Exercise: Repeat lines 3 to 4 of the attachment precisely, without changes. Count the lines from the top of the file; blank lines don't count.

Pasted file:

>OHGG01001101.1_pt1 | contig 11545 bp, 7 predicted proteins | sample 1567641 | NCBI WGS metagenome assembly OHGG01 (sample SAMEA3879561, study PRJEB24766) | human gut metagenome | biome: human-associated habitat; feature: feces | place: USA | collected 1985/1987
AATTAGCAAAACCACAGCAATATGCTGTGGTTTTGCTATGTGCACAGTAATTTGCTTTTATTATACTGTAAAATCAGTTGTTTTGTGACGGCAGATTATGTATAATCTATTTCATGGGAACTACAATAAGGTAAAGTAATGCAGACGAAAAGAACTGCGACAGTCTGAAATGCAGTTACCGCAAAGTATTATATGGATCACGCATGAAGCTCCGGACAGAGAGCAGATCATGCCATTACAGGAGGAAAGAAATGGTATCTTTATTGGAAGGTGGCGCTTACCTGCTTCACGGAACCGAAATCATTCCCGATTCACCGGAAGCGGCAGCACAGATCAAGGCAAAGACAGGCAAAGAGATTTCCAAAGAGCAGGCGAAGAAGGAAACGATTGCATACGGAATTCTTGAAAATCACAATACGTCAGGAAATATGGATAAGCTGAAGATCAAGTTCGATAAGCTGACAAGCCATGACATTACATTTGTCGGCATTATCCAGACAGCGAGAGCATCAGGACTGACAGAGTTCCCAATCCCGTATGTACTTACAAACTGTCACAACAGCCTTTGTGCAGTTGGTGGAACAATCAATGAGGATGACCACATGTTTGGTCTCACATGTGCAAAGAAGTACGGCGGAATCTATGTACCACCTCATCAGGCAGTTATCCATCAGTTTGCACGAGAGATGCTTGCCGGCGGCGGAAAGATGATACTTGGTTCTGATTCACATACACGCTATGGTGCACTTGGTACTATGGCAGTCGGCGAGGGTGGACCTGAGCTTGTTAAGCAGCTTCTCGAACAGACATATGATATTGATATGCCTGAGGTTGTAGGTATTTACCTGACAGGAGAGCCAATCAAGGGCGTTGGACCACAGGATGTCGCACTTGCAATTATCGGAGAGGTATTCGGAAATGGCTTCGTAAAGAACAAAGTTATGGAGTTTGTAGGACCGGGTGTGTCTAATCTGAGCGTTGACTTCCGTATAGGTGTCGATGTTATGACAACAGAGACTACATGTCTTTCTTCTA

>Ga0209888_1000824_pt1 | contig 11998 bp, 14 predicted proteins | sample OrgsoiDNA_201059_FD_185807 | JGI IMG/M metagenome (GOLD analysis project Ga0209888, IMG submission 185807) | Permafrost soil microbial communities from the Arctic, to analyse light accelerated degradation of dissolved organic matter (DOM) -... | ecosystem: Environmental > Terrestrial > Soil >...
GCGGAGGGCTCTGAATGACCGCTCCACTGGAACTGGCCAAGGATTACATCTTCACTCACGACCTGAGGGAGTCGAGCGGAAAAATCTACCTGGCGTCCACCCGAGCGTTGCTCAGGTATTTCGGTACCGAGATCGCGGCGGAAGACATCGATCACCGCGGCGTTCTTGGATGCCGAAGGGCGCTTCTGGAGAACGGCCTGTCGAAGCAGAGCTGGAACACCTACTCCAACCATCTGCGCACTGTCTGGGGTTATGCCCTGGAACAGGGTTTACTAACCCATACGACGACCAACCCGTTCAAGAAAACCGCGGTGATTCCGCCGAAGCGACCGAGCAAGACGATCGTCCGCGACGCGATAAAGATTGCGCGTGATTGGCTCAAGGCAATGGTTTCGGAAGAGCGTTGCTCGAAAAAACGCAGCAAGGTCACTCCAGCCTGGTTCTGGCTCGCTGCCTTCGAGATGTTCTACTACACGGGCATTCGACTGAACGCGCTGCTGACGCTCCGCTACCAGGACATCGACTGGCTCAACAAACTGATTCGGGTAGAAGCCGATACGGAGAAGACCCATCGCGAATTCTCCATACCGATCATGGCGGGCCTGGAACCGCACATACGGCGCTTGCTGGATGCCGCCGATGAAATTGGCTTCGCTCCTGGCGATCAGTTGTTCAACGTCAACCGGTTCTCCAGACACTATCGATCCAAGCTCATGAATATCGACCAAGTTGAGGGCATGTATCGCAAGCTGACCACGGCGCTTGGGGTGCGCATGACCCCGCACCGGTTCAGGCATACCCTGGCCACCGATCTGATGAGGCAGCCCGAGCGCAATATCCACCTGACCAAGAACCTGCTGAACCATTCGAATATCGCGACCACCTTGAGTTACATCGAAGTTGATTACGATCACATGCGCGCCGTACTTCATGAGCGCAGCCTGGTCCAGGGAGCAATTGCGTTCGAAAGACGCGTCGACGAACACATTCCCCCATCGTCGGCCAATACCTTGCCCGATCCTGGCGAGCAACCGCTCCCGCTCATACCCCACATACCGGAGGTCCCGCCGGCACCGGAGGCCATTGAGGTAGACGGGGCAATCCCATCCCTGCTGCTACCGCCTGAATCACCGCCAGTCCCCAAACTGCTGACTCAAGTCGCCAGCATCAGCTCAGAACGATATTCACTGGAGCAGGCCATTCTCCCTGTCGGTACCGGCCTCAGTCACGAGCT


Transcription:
>Ga0209888_1000824_pt1 | contig 11998 bp, 14 predicted proteins | sample OrgsoiDNA_201059_FD_185807 | JGI IMG/M metagenome (GOLD analysis project Ga0209888, IMG submission 185807) | Permafrost soil microbial communities from the Arctic, to analyse light accelerated degradation of dissolved organic matter (DOM) -... | ecosystem: Environmental > Terrestrial > Soil >...
GCGGAGGGCTCTGAATGACCGCTCCACTGGAACTGGCCAAGGATTACATCTTCACTCACGACCTGAGGGAGTCGAGCGGAAAAATCTACCTGGCGTCCACCCGAGCGTTGCTCAGGTATTTCGGTACCGAGATCGCGGCGGAAGACATCGATCACCGCGGCGTTCTTGGATGCCGAAGGGCGCTTCTGGAGAACGGCCTGTCGAAGCAGAGCTGGAACACCTACTCCAACCATCTGCGCACTGTCTGGGGTTATGCCCTGGAACAGGGTTTACTAACCCATACGACGACCAACCCGTTCAAGAAAACCGCGGTGATTCCGCCGAAGCGACCGAGCAAGACGATCGTCCGCGACGCGATAAAGATTGCGCGTGATTGGCTCAAGGCAATGGTTTCGGAAGAGCGTTGCTCGAAAAAACGCAGCAAGGTCACTCCAGCCTGGTTCTGGCTCGCTGCCTTCGAGATGTTCTACTACACGGGCATTCGACTGAACGCGCTGCTGACGCTCCGCTACCAGGACATCGACTGGCTCAACAAACTGATTCGGGTAGAAGCCGATACGGAGAAGACCCATCGCGAATTCTCCATACCGATCATGGCGGGCCTGGAACCGCACATACGGCGCTTGCTGGATGCCGCCGATGAAATTGGCTTCGCTCCTGGCGATCAGTTGTTCAACGTCAACCGGTTCTCCAGACACTATCGATCCAAGCTCATGAATATCGACCAAGTTGAGGGCATGTATCGCAAGCTGACCACGGCGCTTGGGGTGCGCATGACCCCGCACCGGTTCAGGCATACCCTGGCCACCGATCTGATGAGGCAGCCCGAGCGCAATATCCACCTGACCAAGAACCTGCTGAACCATTCGAATATCGCGACCACCTTGAGTTACATCGAAGTTGATTACGATCACATGCGCGCCGTACTTCATGAGCGCAGCCTGGTCCAGGGAGCAATTGCGTTCGAAAGACGCGTCGACGAACACATTCCCCCATCGTCGGCCAATACCTTGCCCGATCCTGGCGAGCAACCGCTCCCGCTCATACCCCACATACCGGAGGTCCCGCCGGCACCGGAGGCCATTGAGGTAGACGGGGCAATCCCATCCCTGCTGCTACCGCCTGAATCACCGCCAGTCCCCAAACTGCTGACTCAAGTCGCCAGCATCAGCTCAGAACGATATTCACTGGAGCAGGCCATTCTCCCTGTCGGTACCGGCCTCAGTCACGAGCT